Is it worth doing this when you’ve taken the trouble to learn how to use Eric Eve’s system? From my quite outside your project perspective, I think it’d be a more comfortable programming task to do it all one way or the other. But in answer to the question, is it possible to run both at once – I’d say yes, but you need a comprehensive approach to scoop up all Humbolt’s conversation separate to Watchett’s. Also, running both at once will not require any lines like (for use with blah blah by Jane Blah). You’d just include all the Eric Eve extensions you’re using, then program Humbolt’s conversation from the ground up.

Someone with more experience with these extensions or conversations may chime in.


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I don’t think the (for use with...) heading method you’re describing can work. You can’t control whether an extension applies to some section of the source and not other sections; you can only control whether a section compiles at all based on whether some extension is available. I think. I think that’s how it works.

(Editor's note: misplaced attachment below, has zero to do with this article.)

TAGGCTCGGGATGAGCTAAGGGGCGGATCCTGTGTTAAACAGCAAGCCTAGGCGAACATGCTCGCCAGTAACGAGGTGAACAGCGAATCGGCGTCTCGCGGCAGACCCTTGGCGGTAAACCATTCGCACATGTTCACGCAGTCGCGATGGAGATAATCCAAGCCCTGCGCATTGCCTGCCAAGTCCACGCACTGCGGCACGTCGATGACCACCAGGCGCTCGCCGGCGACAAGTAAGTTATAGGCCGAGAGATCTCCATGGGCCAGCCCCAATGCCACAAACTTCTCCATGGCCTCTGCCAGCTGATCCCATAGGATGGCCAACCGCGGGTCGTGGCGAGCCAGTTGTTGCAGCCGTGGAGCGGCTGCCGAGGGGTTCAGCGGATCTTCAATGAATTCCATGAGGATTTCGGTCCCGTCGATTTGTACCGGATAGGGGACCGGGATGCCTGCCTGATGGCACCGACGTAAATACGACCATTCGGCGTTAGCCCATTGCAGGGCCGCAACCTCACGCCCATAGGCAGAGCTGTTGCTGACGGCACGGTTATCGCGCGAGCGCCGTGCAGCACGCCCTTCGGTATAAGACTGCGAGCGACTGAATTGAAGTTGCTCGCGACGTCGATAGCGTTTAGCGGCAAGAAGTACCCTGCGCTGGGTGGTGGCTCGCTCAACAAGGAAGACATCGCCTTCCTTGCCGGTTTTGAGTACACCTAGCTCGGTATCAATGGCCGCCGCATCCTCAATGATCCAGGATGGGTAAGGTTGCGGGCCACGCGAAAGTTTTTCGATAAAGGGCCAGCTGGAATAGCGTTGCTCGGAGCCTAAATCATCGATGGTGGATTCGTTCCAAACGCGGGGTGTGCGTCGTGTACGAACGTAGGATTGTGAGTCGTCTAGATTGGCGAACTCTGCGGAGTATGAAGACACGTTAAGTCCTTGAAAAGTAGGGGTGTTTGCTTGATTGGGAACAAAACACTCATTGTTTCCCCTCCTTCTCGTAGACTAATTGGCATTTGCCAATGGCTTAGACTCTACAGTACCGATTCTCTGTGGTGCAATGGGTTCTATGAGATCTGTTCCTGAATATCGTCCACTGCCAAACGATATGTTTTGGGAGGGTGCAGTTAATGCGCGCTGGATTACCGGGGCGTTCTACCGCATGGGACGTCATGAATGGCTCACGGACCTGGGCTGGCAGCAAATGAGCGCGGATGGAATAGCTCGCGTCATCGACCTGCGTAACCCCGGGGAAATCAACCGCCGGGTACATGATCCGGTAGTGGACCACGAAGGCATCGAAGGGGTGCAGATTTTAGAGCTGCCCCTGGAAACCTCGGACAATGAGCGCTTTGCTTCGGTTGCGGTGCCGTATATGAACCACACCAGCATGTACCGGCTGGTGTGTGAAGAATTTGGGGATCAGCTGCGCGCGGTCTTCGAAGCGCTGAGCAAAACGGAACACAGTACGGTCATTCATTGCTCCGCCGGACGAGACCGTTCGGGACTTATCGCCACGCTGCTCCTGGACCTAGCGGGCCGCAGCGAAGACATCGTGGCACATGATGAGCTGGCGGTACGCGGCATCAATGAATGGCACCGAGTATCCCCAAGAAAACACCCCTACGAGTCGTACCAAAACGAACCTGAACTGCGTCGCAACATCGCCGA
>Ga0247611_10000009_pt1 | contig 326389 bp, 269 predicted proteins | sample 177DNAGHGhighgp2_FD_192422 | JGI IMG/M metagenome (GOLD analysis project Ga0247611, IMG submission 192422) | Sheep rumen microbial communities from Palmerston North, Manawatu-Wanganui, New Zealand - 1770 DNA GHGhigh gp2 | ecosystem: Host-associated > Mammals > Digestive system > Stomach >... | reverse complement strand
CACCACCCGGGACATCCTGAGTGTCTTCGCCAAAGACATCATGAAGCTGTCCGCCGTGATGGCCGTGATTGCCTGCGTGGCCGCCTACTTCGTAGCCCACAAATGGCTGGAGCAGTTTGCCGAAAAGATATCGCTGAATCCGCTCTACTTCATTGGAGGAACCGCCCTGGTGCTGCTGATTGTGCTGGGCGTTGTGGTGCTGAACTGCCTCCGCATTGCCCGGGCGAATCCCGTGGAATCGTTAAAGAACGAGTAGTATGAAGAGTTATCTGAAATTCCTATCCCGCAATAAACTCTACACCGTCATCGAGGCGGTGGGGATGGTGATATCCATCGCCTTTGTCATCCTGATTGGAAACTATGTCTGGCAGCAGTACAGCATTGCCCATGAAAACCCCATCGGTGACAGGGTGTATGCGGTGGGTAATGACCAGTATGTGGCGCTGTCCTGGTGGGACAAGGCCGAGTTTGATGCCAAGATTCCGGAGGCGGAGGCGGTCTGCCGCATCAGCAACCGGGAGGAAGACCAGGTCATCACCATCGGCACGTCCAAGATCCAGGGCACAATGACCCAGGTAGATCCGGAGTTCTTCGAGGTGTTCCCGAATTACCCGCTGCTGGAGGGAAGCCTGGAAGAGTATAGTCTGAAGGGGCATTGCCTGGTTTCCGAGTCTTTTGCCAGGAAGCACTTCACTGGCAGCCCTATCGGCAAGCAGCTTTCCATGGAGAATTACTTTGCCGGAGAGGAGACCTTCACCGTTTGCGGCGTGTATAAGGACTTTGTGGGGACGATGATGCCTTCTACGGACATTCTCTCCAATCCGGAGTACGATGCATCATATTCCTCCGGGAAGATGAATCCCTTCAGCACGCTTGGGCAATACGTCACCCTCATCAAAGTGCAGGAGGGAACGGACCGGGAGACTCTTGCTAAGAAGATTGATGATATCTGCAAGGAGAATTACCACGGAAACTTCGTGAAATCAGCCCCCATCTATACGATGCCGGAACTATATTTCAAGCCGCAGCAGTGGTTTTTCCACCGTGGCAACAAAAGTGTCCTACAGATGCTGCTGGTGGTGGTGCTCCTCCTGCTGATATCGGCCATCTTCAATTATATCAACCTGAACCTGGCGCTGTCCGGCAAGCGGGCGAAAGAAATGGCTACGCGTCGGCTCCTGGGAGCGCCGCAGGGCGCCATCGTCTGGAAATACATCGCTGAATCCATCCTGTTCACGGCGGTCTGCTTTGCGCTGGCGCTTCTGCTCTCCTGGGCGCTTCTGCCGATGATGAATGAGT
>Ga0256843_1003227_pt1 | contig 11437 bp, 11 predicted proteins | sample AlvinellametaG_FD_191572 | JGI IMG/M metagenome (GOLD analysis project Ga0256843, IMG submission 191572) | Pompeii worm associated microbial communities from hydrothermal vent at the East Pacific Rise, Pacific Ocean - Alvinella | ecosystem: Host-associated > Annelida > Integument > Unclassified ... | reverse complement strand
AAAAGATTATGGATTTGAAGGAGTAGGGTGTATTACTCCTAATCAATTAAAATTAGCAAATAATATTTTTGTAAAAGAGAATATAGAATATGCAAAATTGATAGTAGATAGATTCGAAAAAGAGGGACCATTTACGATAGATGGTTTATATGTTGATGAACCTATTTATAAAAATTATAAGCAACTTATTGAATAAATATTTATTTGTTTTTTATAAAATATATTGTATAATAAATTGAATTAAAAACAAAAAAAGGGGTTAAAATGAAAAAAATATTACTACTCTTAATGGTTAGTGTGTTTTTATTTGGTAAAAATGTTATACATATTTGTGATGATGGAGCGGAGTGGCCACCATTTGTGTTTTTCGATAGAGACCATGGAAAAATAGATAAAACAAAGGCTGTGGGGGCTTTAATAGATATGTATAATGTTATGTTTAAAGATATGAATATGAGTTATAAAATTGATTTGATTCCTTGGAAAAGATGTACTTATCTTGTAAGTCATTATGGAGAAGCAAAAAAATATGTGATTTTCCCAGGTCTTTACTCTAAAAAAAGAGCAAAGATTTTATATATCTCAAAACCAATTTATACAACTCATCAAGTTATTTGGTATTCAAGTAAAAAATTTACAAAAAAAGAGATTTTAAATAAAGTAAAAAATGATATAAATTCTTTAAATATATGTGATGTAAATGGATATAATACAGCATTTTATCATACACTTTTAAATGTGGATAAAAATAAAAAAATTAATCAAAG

But it is possible to have multiple conversation types work in a single game! I did so in this tutorial game. I think it’ll be a really clever way for a non-tutorial game to distinguish characters.

I haven’t looked at the code in years, so finding out how I did this is going to be an adventure for all of us! Let’s see…

A Journey into the Past (you can skip this part)


Section - Making Conversation Work

[We'll see below that there are three NPCs in this game, each of whom "speaks a different language": Heather responds only to TALK TO; Casey responds to ASK/TELL; and Orchid has a choice-based conversation tree. Getting these systems to coexist can be accomplished simply (I hope) by modifying a couple of extensions.]